Foreclosure processes vary from state to state, and homeowners faced with the possibility of facing foreclosure should find out how the process works in their state. Each state also has resources that homeowners can draw upon. Some resource for specific states are listed at the bottom of the page.
Before trying to obtain a loan modification, there are two pieces of information that a homeowner will need, as this will give them an idea of how to proceed with a loan modification. They need to know: Whether they are in a judicial or non-judicial foreclosure state. States where the foreclosure process goes through the court system is called a Judicial Foreclosure State. States where the foreclosure process is handled independent of the court system is called a Non-Judicial Foreclosure state. Some states use both processes, and a foreclosure could go through either one.
Loan Modification processes are handled similarly in both judicial and non-judicial foreclosure states. What instrument was used to convey title to the property. This can be either a mortgage, or a Deed of Trust.
Judicial or Non-Judicial Foreclosure State
Individual states have specific procedures for handing foreclosures, and understanding which type the borrower would be working with, should the property reach foreclosure, is important.
Although loan modifications are handled similarly under either process (judicial or non-judicial), in Non-Judicial Foreclosure states, especially those that use Deeds of Trust (see below for detail), the process normally moves much more quickly than in Judicial Foreclosure states.
Foreclosure sales may occur in Non-Judicial states in as little as 90 days from the date that the first payment was missed. Typically though, lenders, especially in times of low real estate prices, who may have been accustomed to re-selling properties quickly are more willing to work with borrowers, knowing that reclaimed properties are sitting longer.
Typical foreclosure processes in Non-Judicial foreclosure states take 5-7 months, whereas the process in Judicial foreclosure states takes from 6-19 months, as all phases are handled through the court system.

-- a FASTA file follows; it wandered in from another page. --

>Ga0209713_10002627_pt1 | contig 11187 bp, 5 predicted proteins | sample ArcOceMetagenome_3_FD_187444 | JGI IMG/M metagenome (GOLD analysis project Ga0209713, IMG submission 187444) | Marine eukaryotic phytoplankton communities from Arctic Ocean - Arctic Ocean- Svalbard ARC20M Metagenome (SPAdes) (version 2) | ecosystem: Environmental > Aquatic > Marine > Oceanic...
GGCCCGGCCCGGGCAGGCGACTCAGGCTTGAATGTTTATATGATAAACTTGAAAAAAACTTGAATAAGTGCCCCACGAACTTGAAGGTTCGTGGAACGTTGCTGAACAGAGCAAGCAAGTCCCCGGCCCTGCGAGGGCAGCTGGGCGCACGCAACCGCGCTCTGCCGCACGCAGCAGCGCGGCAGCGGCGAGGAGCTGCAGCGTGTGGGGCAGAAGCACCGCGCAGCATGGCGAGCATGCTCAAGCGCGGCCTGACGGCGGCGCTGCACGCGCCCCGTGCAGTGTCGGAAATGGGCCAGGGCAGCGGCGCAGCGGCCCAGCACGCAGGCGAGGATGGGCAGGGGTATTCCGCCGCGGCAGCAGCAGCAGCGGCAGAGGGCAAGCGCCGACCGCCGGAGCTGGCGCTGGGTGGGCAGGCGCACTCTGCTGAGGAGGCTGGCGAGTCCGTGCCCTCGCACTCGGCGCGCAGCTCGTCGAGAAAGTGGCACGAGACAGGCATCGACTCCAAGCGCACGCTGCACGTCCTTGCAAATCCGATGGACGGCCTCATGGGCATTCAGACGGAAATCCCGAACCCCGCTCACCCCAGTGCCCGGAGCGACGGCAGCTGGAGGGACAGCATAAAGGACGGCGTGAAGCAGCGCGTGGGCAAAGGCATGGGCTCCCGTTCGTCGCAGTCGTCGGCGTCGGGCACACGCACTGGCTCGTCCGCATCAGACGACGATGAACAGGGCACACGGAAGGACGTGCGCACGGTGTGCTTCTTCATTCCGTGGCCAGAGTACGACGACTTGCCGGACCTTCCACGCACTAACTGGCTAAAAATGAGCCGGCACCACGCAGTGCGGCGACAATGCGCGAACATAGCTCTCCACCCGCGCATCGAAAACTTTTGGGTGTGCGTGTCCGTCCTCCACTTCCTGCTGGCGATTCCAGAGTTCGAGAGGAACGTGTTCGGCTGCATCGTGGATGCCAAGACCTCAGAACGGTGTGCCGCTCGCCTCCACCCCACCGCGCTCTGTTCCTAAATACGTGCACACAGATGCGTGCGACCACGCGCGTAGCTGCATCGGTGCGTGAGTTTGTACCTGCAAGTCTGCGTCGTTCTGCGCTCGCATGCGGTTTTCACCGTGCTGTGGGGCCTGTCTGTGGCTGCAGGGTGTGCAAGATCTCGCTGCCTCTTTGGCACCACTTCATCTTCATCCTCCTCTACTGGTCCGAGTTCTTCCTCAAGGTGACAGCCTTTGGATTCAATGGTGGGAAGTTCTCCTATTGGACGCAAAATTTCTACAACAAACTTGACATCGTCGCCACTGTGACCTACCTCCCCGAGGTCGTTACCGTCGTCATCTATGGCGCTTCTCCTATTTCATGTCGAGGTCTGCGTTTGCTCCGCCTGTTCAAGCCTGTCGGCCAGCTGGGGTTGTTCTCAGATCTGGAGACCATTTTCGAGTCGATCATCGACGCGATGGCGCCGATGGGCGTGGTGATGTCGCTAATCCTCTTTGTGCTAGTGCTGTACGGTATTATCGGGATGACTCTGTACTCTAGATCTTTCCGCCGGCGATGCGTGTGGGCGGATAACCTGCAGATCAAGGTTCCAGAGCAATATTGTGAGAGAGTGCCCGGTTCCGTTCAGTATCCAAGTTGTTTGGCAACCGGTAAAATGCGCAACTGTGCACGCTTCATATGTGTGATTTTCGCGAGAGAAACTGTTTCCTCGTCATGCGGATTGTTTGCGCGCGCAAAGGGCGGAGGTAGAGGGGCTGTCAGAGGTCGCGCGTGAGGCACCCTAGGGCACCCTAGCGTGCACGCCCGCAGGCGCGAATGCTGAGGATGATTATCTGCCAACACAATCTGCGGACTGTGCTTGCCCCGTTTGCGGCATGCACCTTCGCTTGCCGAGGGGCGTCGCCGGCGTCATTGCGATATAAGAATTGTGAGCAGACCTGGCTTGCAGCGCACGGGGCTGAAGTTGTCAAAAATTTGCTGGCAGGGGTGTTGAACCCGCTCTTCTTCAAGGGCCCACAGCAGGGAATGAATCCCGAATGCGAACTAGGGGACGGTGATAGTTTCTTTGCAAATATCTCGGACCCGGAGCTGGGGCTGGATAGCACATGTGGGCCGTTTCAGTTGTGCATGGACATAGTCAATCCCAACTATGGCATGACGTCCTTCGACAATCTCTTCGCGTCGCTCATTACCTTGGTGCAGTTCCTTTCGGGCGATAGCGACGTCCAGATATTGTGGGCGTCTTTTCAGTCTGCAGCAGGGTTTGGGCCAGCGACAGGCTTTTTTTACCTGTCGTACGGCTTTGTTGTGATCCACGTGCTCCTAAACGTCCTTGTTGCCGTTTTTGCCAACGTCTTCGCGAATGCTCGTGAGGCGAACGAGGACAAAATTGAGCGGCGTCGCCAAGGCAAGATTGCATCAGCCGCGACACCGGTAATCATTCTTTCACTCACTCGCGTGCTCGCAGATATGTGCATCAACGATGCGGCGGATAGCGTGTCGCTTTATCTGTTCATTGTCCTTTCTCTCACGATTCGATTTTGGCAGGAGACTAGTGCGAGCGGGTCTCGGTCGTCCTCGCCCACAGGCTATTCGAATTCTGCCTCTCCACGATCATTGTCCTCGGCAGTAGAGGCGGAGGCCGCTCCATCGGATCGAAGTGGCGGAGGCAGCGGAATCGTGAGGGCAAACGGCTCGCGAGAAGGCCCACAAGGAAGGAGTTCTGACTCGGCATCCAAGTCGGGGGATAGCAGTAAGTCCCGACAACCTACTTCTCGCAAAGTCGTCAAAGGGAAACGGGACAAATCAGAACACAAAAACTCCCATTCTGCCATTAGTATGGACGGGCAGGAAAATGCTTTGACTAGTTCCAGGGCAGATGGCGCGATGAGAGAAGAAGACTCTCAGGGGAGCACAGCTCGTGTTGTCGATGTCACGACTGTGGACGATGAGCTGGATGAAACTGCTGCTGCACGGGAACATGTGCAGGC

All of this reinforces the idea that borrowers should contact their lender as soon as they know that there might be challenges making their mortgage payment . Whether a loan modification, or some other solution is best for the borrower, the borrower needs to open the lines of communication with the lender.
To find out if they are in a judicial foreclosure state, they can either call the county, or other governmental body that records property transactions.
An online resource is: http://www.realtytrac.com/foreclosure-laws/foreclosure-laws-comparison.asp
Mortgage or Deed of Trust
In many states, a property sale is more likely to be handled by a Deed of Trust instead of a mortgage. With a Deed of Trust, a trustee, who is independent of either the lender or borrower, is assigned at the time of closing. The trustee, sometimes a title company, holds what is called the “Power of Sale.” As far as foreclosures go, a Deed of Trust is handled much like a non-judicial foreclosure, except it is the trustee (who is independent of the buyer and the lender) has the authority to instigate the foreclosure, instead of the lender. In the event of a default on the loan, the trustee files a Notice of Default. Once the notice of default has been recorded for 90 days, the trustee, or someone that it assigns, can sell the property, often on the steps on the courthouse. To find out how title was conveyed to them when they either purchased or last refinanced the property, they should look through the paperwork that they received at the closing, or call the lender. The terms Mortgage, or Deed of Trust will be clearly labeled on the documents.
Modification and Foreclosure Resources
The following is information for some of the most populous states, and those most affected by the housing market collapse of 2007-09. They are a useful starting point for homeowners in financial difficulty. Other states have similar resources that can be found online.
Arizona Department of Financial Institutions
County by County list of resources
State of Florida Attorney General
Georgia Department of Banking and Finance
Federal Reserve Bank of Atlanta
Idaho Housing and Finance Association
Illinois Department of Financial Regulation
Michigan State Housing Development Authority
Nevada Department of Business and Industry
New York (NY)
New York State Department of Financial Services
Ohio Department of Commerce
State of Oregon Housing and Community Services
Pennsylvania Department of Banking
Attorney General of Texas
Utah State Courts
Utah also has a foreclosure prevention Task Force